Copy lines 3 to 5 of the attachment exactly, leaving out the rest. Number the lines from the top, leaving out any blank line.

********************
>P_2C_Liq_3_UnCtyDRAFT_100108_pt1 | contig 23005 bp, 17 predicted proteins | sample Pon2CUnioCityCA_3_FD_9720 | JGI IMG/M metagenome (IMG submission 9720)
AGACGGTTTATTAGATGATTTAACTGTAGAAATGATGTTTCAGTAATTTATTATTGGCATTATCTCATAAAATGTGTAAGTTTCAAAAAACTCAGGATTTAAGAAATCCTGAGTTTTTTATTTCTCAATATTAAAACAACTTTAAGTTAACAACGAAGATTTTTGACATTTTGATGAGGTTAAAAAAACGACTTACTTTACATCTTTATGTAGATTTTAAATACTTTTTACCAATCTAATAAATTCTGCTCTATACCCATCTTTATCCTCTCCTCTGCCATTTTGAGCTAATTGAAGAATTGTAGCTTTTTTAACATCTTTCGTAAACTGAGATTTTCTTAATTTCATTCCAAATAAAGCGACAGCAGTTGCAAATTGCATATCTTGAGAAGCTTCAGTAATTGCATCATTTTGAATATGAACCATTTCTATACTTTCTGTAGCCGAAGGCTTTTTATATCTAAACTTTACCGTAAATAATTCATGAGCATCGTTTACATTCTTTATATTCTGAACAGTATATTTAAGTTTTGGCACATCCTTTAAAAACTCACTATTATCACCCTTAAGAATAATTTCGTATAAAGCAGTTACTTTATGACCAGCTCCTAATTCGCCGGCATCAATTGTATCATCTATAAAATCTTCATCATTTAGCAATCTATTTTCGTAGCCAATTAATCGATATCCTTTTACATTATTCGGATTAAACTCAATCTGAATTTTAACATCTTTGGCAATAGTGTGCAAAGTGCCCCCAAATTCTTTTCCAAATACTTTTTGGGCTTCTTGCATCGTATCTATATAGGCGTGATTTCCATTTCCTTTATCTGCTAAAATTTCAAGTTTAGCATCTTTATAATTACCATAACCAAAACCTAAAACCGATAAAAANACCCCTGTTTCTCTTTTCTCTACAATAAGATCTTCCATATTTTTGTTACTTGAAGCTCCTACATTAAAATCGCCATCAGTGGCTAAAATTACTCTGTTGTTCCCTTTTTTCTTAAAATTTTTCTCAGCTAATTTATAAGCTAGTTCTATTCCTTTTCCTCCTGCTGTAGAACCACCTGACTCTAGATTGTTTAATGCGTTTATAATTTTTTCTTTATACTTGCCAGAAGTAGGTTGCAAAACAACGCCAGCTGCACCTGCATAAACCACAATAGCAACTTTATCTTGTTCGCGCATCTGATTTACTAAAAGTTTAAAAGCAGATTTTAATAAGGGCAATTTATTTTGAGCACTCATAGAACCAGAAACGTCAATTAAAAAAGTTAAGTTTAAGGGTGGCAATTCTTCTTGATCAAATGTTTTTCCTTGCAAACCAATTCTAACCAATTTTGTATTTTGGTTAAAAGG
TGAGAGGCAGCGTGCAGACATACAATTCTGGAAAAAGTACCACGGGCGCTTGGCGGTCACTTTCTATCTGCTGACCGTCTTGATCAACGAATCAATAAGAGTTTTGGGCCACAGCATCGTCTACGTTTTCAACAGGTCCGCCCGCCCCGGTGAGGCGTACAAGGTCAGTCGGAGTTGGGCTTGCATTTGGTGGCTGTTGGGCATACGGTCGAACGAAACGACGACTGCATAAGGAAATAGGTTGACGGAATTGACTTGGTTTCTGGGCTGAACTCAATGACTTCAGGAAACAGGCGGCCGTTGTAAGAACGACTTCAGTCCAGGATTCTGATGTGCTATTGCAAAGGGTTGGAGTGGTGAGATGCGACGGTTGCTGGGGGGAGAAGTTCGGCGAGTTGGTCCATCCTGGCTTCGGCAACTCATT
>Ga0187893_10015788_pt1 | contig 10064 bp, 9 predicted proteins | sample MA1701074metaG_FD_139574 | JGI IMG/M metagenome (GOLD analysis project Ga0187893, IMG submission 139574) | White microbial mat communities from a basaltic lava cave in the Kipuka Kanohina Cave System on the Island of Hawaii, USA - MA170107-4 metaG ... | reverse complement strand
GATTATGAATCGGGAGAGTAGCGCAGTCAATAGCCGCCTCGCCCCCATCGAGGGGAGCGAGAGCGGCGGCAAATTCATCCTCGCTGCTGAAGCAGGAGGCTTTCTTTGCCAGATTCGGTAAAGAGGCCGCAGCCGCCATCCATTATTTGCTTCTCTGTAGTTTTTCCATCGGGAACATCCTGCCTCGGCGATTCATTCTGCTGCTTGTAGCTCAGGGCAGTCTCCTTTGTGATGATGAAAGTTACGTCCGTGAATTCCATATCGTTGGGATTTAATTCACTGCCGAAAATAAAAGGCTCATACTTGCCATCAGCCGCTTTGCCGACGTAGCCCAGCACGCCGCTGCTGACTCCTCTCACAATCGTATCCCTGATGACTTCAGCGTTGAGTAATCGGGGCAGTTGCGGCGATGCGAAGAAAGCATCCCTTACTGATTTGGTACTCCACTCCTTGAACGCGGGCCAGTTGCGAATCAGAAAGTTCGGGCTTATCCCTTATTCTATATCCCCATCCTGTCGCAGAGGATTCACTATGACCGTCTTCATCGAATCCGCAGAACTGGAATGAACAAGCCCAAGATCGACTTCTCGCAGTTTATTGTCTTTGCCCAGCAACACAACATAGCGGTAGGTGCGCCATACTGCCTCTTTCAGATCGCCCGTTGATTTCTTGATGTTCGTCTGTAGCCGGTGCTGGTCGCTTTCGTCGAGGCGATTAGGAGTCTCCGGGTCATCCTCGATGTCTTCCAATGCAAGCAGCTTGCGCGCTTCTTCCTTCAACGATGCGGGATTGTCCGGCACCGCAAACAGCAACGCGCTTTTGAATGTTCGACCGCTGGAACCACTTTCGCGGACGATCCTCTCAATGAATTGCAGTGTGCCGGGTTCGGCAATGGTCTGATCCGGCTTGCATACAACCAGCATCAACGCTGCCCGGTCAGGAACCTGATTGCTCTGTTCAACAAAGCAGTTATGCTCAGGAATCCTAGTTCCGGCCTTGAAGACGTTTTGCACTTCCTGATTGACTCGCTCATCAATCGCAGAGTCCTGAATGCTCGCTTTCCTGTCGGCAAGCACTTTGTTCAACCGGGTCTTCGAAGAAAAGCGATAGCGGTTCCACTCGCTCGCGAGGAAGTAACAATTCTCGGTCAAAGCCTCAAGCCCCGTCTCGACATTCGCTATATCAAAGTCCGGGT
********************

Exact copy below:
TGAGAGGCAGCGTGCAGACATACAATTCTGGAAAAAGTACCACGGGCGCTTGGCGGTCACTTTCTATCTGCTGACCGTCTTGATCAACGAATCAATAAGAGTTTTGGGCCACAGCATCGTCTACGTTTTCAACAGGTCCGCCCGCCCCGGTGAGGCGTACAAGGTCAGTCGGAGTTGGGCTTGCATTTGGTGGCTGTTGGGCATACGGTCGAACGAAACGACGACTGCATAAGGAAATAGGTTGACGGAATTGACTTGGTTTCTGGGCTGAACTCAATGACTTCAGGAAACAGGCGGCCGTTGTAAGAACGACTTCAGTCCAGGATTCTGATGTGCTATTGCAAAGGGTTGGAGTGGTGAGATGCGACGGTTGCTGGGGGGAGAAGTTCGGCGAGTTGGTCCATCCTGGCTTCGGCAACTCATT
>Ga0187893_10015788_pt1 | contig 10064 bp, 9 predicted proteins | sample MA1701074metaG_FD_139574 | JGI IMG/M metagenome (GOLD analysis project Ga0187893, IMG submission 139574) | White microbial mat communities from a basaltic lava cave in the Kipuka Kanohina Cave System on the Island of Hawaii, USA - MA170107-4 metaG ... | reverse complement strand
GATTATGAATCGGGAGAGTAGCGCAGTCAATAGCCGCCTCGCCCCCATCGAGGGGAGCGAGAGCGGCGGCAAATTCATCCTCGCTGCTGAAGCAGGAGGCTTTCTTTGCCAGATTCGGTAAAGAGGCCGCAGCCGCCATCCATTATTTGCTTCTCTGTAGTTTTTCCATCGGGAACATCCTGCCTCGGCGATTCATTCTGCTGCTTGTAGCTCAGGGCAGTCTCCTTTGTGATGATGAAAGTTACGTCCGTGAATTCCATATCGTTGGGATTTAATTCACTGCCGAAAATAAAAGGCTCATACTTGCCATCAGCCGCTTTGCCGACGTAGCCCAGCACGCCGCTGCTGACTCCTCTCACAATCGTATCCCTGATGACTTCAGCGTTGAGTAATCGGGGCAGTTGCGGCGATGCGAAGAAAGCATCCCTTACTGATTTGGTACTCCACTCCTTGAACGCGGGCCAGTTGCGAATCAGAAAGTTCGGGCTTATCCCTTATTCTATATCCCCATCCTGTCGCAGAGGATTCACTATGACCGTCTTCATCGAATCCGCAGAACTGGAATGAACAAGCCCAAGATCGACTTCTCGCAGTTTATTGTCTTTGCCCAGCAACACAACATAGCGGTAGGTGCGCCATACTGCCTCTTTCAGATCGCCCGTTGATTTCTTGATGTTCGTCTGTAGCCGGTGCTGGTCGCTTTCGTCGAGGCGATTAGGAGTCTCCGGGTCATCCTCGATGTCTTCCAATGCAAGCAGCTTGCGCGCTTCTTCCTTCAACGATGCGGGATTGTCCGGCACCGCAAACAGCAACGCGCTTTTGAATGTTCGACCGCTGGAACCACTTTCGCGGACGATCCTCTCAATGAATTGCAGTGTGCCGGGTTCGGCAATGGTCTGATCCGGCTTGCATACAACCAGCATCAACGCTGCCCGGTCAGGAACCTGATTGCTCTGTTCAACAAAGCAGTTATGCTCAGGAATCCTAGTTCCGGCCTTGAAGACGTTTTGCACTTCCTGATTGACTCGCTCATCAATCGCAGAGTCCTGAATGCTCGCTTTCCTGTCGGCAAGCACTTTGTTCAACCGGGTCTTCGAAGAAAAGCGATAGCGGTTCCACTCGCTCGCGAGGAAGTAACAATTCTCGGTCAAAGCCTCAAGCCCCGTCTCGACATTCGCTATATCAAAGTCCGGGT